New report highlights barriers to effective infrastructure delivery

The planning process for major infrastructure projects is often too detailed and there needs to be more focus on flexibility and delivery, according to new research undertaken by University College London on behalf of the National Infrastructure Planning Association, (NIPA).

The research was aimed at providing evidence about barriers to effective infrastructure delivery in the planning process for Nationally Significant Infrastructure Projects (NSIPs) and making recommendations for improvement. The research concludes that there is no silver bullet, but that there is scope to create a greater focus on deliverability at all stages of the process; and to ensure that project delivery, not development consent, is seen as the key objective.

In September 2016, the National Infrastructure Planning Association, (NIPA), commissioned a team from the Bartlett School of Planning at the University College London to undertake research into the extent and impact of the level of detail in the authorisation process for Nationally Significant Infrastructure Projects, (NSIPs).

The research team was asked to collate evidence and industry views about the level of detail required in assessment, application, examination and consent of NSIPs; versus the impacts of current practice on the quality of the process for all stakeholders, on the quality of decision-making, and on the quality and delivery of resultant schemes.

The team was also asked to identify practical recommendations to support a move towards an optimum balance between detail, flexibility, process, decision-making and project outcomes for the planning and authorisation of NSIPs. NIPA's AGM on 5 June 2017 launched the research findings and endorsed the recommendations and programme for action intended to take this work further forward. 

The research found that there are situations where a focus on the detail can be important, but that there are circumstances where there is too much detail in the authorisation process for NSIPs, and that this can have detrimental effects in terms of project delivery. In particular, it can restrict flexibility during the detailed design and delivery processes that follow, with adverse consequences for the effective delivery of nationally significant infrastructure, and the quality of the outcomes that they are expected to deliver.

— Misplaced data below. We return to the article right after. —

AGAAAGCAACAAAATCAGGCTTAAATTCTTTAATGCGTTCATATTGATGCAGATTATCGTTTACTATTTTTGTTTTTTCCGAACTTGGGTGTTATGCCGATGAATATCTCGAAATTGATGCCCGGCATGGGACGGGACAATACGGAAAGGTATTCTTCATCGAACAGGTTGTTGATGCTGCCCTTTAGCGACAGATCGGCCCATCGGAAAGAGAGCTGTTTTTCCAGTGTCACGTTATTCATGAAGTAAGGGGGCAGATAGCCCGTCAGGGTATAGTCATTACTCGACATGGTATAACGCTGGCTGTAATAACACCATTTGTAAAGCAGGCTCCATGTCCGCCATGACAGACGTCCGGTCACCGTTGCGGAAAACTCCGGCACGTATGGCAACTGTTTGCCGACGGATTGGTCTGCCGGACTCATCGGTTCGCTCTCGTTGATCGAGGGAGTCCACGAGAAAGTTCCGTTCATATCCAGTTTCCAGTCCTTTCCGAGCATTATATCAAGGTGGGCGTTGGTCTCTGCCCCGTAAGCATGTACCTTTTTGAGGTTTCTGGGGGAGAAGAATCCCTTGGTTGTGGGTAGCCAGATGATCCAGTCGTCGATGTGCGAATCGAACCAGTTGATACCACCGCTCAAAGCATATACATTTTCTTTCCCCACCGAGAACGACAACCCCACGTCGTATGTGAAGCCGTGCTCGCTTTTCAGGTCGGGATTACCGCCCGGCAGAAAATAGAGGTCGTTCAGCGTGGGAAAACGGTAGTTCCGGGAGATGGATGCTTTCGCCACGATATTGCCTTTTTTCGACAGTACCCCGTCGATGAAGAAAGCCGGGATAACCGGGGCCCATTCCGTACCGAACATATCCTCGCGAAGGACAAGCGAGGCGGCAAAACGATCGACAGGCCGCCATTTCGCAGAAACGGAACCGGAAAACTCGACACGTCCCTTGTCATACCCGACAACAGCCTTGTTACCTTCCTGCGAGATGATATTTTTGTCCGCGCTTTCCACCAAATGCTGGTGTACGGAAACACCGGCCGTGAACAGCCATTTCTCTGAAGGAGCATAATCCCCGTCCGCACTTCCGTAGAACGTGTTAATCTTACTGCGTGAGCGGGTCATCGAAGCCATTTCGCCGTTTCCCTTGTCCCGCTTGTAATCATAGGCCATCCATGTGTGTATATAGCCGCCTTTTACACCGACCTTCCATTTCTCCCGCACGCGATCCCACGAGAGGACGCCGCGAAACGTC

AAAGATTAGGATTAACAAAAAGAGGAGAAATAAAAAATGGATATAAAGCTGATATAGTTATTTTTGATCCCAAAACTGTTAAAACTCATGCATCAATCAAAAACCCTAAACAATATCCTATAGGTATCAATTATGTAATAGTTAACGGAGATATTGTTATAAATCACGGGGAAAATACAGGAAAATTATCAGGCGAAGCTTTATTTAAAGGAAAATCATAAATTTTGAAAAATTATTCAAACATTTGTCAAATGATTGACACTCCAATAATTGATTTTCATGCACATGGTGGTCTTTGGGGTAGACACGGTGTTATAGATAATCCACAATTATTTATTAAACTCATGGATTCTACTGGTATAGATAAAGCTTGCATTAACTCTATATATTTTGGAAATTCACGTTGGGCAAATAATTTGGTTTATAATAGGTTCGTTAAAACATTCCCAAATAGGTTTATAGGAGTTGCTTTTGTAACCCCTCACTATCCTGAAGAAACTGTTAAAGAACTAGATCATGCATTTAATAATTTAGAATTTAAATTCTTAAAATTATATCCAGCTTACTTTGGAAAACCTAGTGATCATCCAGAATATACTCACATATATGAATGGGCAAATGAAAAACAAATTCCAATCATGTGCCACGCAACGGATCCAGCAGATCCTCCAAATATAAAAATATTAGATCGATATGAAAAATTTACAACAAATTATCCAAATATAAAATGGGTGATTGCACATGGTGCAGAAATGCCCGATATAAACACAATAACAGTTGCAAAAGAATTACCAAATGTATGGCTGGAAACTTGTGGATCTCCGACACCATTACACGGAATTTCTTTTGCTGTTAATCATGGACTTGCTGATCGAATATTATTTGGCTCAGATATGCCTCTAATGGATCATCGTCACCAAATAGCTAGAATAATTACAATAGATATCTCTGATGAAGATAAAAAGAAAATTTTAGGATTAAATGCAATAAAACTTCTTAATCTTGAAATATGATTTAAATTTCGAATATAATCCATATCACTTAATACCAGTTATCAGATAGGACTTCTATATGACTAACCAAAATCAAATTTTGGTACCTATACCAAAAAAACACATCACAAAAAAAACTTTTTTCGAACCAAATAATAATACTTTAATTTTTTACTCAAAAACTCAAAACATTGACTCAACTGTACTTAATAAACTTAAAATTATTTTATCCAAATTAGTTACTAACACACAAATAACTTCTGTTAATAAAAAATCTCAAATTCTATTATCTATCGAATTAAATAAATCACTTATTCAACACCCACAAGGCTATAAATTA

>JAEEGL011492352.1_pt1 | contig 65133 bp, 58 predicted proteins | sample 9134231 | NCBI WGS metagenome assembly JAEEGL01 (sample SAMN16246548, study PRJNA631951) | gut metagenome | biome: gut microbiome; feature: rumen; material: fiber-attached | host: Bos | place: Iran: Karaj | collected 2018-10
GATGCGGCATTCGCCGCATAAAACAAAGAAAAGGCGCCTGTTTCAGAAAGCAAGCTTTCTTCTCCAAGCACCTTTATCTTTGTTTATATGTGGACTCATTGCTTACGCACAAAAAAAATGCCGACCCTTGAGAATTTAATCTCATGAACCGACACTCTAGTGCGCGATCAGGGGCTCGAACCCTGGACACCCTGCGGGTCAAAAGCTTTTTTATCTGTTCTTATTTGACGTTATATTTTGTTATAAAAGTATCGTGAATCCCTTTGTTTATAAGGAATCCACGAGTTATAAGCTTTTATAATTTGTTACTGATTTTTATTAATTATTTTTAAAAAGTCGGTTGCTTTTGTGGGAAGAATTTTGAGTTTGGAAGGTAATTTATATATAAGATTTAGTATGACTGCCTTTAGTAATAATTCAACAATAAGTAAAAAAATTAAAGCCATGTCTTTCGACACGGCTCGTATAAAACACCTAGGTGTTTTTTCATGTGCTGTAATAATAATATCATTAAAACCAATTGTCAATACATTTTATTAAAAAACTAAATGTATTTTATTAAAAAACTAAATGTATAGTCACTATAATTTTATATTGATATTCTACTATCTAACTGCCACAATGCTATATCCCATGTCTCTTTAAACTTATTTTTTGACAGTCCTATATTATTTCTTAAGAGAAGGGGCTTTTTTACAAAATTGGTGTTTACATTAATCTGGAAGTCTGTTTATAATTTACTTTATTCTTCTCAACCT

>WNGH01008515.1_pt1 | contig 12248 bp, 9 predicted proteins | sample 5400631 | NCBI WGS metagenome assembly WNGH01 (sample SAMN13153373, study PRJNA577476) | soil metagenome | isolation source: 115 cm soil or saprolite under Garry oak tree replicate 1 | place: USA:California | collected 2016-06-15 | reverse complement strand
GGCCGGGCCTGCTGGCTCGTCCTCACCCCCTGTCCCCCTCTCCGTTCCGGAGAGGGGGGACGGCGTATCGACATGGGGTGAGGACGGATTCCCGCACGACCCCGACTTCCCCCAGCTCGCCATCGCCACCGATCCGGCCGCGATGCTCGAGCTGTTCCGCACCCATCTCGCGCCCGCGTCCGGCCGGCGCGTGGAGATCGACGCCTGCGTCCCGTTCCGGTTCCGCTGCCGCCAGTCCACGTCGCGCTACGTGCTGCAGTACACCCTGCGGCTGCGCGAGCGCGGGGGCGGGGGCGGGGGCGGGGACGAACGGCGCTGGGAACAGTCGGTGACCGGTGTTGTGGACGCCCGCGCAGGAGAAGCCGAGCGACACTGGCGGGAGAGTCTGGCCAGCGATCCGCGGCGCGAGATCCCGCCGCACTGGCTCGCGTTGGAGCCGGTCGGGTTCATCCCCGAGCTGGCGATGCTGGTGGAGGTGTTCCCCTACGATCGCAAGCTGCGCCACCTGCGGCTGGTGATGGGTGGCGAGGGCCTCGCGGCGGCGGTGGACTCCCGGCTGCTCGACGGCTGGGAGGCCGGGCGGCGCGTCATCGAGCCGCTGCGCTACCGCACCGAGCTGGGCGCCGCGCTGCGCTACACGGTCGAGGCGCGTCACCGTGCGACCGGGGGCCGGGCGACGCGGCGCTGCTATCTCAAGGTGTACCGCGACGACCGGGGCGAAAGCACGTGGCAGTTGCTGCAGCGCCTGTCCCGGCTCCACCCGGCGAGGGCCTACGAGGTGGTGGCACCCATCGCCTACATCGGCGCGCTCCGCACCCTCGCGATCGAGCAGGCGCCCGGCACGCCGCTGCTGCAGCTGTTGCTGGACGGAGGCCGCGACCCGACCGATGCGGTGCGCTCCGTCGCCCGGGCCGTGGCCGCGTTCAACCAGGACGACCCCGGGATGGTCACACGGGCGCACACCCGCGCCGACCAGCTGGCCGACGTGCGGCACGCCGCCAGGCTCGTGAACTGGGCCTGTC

The report suggests that “what matters is that the level of detail assessed through examination and specified in the Development Consent Order itself needs to be carefully balanced against the potential need for flexibility to meet the particular circumstances of the project at the delivery stage, whilst ensuring that the interests of stakeholders and local communities are protected.”

The research will provide useful insights into the planning and delivery of NSIPs, and the recommendations (presented as being an ‘aggregation of marginal gains’ in the style of British Cycling’s approach to improvement), provide a wide range of progressive proposals for enhancing the planning, authorisation and delivery of NSIPs. NIPA is keen to work with government and other partners in helping to deliver this, to the benefit of the projects, stakeholders, and society.

Steve Norris, NIPA council chairman said: “NIPA is committed to the continuous improvement of the planning process for national infrastructure. This important piece of research examines how the planning process for Nationally Significant Infrastructure projects can be developed further to support more effective delivery and better project outcomes, whilst protecting the interests of those affected by them. The research team is to be congratulated on a thorough and valuable piece of work. We are keen to work with government and other partners to follow up its recommendations.”

Click here to read NIPA's summary of the research, together with two reports from the UCL

If you would like to contact Andy Walker about this, or any other story, please email